3 results for Pringle, R

  • What makes good sport history?: reflections on the crisis of legitimation and the politics of knowledge construction [Paper in special issue: Sport History and the Cultural Turn. Booth, Douglas and Phillips, Murray (eds)]

    Pringle, R (2010)

    Journal article
    The University of Auckland Library

    Epistemological polemics surround the objectives of sport history, the role of theory, styles of representation and the interpretation of 'facts'. Numerous commentators have reported that these debates have intensified since sport history's belated interest in what has been termed the cultural, linguistic or narrative turns. Although clear distinctions exist between these various 'turns' they have all occurred in relation to the prime challenge of postmodernism: which in relation to history accepts 'that it is impossible to penetrate a somehow pure historical "reality" and/or "past"' and, therefore, sources of historical data cannot be treated as trustworthy indicators of an assumed social reality. Corresponding with these debates has been the recognition that sport historians judge the quality of research in diverse ways in relation to different research paradigms. Reconstructionists, for example, criticise constructionists for employing social theory, claiming that theory distorts the way empirical facts are understood. Conversely, deconstructionists criticise both reconstructionists and constructionists for making authoritative truth claims and promoting singular interpretations of history.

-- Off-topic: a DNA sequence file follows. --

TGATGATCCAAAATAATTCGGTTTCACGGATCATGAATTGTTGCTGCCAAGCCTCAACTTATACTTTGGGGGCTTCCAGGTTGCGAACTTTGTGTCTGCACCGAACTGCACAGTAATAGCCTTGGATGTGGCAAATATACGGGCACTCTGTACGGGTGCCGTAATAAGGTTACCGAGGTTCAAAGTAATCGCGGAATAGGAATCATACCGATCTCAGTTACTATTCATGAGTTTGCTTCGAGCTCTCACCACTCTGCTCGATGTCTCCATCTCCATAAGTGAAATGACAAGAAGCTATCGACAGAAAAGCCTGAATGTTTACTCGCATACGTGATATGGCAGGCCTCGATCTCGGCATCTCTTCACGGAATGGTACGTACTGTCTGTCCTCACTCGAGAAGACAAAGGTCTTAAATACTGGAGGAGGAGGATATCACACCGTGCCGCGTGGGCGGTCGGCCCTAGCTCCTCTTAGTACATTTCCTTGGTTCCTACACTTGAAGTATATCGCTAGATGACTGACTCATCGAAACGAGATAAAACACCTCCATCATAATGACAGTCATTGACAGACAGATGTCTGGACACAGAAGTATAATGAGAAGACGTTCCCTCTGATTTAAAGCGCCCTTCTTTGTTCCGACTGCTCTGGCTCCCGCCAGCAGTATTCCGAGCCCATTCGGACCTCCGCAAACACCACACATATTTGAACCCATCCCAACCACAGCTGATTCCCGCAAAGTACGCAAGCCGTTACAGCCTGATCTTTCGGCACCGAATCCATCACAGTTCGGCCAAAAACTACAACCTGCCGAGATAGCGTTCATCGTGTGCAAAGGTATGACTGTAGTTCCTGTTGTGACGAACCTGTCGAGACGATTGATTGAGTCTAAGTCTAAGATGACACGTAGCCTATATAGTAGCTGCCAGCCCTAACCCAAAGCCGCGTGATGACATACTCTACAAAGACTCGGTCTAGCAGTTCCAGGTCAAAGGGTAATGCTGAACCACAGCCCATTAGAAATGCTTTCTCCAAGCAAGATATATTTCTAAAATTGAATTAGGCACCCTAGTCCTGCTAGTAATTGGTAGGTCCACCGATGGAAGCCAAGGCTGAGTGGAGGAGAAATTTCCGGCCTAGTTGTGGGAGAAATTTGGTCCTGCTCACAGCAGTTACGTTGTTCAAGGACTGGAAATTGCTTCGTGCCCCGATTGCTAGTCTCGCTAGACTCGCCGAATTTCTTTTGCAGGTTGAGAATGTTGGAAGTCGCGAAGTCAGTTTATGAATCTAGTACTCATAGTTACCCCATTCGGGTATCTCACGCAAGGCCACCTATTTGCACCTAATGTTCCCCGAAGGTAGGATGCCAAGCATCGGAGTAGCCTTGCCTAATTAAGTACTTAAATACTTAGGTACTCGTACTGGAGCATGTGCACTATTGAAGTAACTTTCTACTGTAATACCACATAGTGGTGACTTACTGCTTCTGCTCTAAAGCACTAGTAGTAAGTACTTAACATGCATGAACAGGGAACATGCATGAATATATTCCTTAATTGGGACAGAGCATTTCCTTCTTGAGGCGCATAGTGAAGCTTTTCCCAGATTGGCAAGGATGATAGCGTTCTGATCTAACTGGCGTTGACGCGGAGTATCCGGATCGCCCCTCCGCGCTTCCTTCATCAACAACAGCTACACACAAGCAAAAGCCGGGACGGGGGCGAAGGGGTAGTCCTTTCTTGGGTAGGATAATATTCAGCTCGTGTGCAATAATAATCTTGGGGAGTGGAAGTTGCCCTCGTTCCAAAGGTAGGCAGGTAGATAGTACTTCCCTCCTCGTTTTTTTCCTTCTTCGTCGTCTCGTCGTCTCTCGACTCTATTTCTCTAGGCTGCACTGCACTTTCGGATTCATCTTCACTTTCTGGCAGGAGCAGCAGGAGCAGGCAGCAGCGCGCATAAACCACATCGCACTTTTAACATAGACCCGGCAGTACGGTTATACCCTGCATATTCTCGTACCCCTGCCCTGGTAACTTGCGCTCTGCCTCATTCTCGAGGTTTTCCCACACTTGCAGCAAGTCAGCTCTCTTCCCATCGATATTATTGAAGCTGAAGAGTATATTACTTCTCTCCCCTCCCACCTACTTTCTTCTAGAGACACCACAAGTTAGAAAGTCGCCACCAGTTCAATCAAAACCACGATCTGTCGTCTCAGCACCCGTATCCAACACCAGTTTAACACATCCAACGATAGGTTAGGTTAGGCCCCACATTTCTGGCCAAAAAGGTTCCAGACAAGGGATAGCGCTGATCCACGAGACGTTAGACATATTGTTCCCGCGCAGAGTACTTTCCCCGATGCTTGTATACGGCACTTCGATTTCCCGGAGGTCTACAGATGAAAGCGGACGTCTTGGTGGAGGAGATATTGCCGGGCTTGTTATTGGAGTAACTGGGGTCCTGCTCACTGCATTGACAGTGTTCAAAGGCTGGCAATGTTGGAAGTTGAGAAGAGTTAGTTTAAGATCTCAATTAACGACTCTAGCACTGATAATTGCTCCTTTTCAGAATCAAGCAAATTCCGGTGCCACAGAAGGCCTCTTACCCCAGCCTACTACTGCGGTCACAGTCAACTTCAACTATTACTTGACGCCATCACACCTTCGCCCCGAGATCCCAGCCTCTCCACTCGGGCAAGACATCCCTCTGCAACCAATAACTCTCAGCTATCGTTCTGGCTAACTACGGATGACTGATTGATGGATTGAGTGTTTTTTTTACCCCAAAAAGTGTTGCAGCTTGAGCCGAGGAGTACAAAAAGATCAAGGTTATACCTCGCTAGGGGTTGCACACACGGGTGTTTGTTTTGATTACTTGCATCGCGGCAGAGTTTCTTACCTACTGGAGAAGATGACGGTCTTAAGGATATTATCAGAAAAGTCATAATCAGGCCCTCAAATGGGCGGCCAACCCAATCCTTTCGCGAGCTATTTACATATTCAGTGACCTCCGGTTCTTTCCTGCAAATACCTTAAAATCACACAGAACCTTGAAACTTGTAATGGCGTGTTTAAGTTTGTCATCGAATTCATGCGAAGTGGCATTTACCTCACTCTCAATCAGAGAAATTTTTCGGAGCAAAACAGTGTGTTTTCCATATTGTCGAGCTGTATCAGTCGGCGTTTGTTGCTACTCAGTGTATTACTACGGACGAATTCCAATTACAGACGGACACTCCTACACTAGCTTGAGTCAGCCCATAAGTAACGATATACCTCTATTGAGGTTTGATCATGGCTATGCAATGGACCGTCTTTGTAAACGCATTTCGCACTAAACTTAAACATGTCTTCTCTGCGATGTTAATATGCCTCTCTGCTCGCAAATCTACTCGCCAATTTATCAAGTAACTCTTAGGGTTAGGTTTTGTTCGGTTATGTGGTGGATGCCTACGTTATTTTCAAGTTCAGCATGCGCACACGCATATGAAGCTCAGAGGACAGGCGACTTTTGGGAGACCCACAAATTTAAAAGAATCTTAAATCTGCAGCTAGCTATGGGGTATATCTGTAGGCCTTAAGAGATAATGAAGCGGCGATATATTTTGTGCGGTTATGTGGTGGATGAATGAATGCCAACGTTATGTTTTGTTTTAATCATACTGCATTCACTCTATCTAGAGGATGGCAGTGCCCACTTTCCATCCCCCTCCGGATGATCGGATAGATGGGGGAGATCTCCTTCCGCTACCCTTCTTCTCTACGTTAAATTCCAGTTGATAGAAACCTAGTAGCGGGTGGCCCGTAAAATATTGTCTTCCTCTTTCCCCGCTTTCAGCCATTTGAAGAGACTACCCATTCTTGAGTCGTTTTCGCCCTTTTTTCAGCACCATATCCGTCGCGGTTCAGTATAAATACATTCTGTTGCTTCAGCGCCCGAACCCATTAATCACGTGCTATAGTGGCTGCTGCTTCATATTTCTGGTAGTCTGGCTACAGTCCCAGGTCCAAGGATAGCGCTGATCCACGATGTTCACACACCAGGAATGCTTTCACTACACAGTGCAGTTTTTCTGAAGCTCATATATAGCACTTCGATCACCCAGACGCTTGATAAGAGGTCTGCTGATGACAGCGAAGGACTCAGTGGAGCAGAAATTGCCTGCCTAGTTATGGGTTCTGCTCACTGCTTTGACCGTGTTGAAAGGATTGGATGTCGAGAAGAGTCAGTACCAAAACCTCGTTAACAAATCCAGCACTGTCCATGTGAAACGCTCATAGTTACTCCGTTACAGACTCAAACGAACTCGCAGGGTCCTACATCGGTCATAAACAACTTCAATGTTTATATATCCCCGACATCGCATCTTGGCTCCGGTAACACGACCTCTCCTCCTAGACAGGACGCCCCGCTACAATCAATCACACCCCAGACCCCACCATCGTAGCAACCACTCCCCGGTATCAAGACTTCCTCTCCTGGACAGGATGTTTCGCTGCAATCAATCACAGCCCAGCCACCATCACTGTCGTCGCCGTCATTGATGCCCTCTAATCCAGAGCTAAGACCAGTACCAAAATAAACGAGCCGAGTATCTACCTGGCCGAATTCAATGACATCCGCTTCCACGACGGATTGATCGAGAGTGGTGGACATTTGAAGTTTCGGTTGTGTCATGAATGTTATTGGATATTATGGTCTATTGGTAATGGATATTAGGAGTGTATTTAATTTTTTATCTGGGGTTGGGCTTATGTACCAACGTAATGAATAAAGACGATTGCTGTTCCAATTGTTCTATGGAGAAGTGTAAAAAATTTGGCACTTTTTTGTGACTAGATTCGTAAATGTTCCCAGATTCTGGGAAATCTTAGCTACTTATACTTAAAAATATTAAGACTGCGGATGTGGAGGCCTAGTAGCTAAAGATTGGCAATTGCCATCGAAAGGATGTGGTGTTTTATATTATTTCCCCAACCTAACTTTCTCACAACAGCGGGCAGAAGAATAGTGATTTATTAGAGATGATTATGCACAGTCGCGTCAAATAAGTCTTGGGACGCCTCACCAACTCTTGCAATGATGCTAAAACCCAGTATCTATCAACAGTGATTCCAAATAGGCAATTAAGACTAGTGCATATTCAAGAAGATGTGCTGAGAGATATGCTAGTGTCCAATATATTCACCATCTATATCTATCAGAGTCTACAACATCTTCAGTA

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  • Masculinities, sport and power: A critical comparison of Gramscian and Foucauldian inspired theoretical tools

    Pringle, R (2005)

    Journal article
    The University of Auckland Library

    Although feminists have increasingly found Foucauldian theorising effective for examining issues associated with female sport and exercise contexts, the Gramscian-inspired concept of masculine hegemony remains dominant in masculinities research. This article compares and contrasts the theoretical tools stemming from the writings of Gramsci and Foucault with respect to their use for examining sport and masculinities. It is argued that it is troublesome to combine Foucauldian and Gramscian concepts without acknowledging fundamental theoretical differences. Questions of concern are also discussed with respect to how the concept of hegemonic masculinity has been used in studies of sport and masculinities. It is suggested that the concept of masculine hegemony does not simply refer to a dominant form of masculinity but is underpinned by particular understandings of power that some may find problematic. The conclusion discusses how Foucauldian theorising could be advantageous for future examinations of sport and masculinities.

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  • Classic Book Review: Re-reading Deleuze and Guattari???s A Thousand Plateaus

    Pringle, R; Landi, Dillon (2017)

    Unclassified
    The University of Auckland Library

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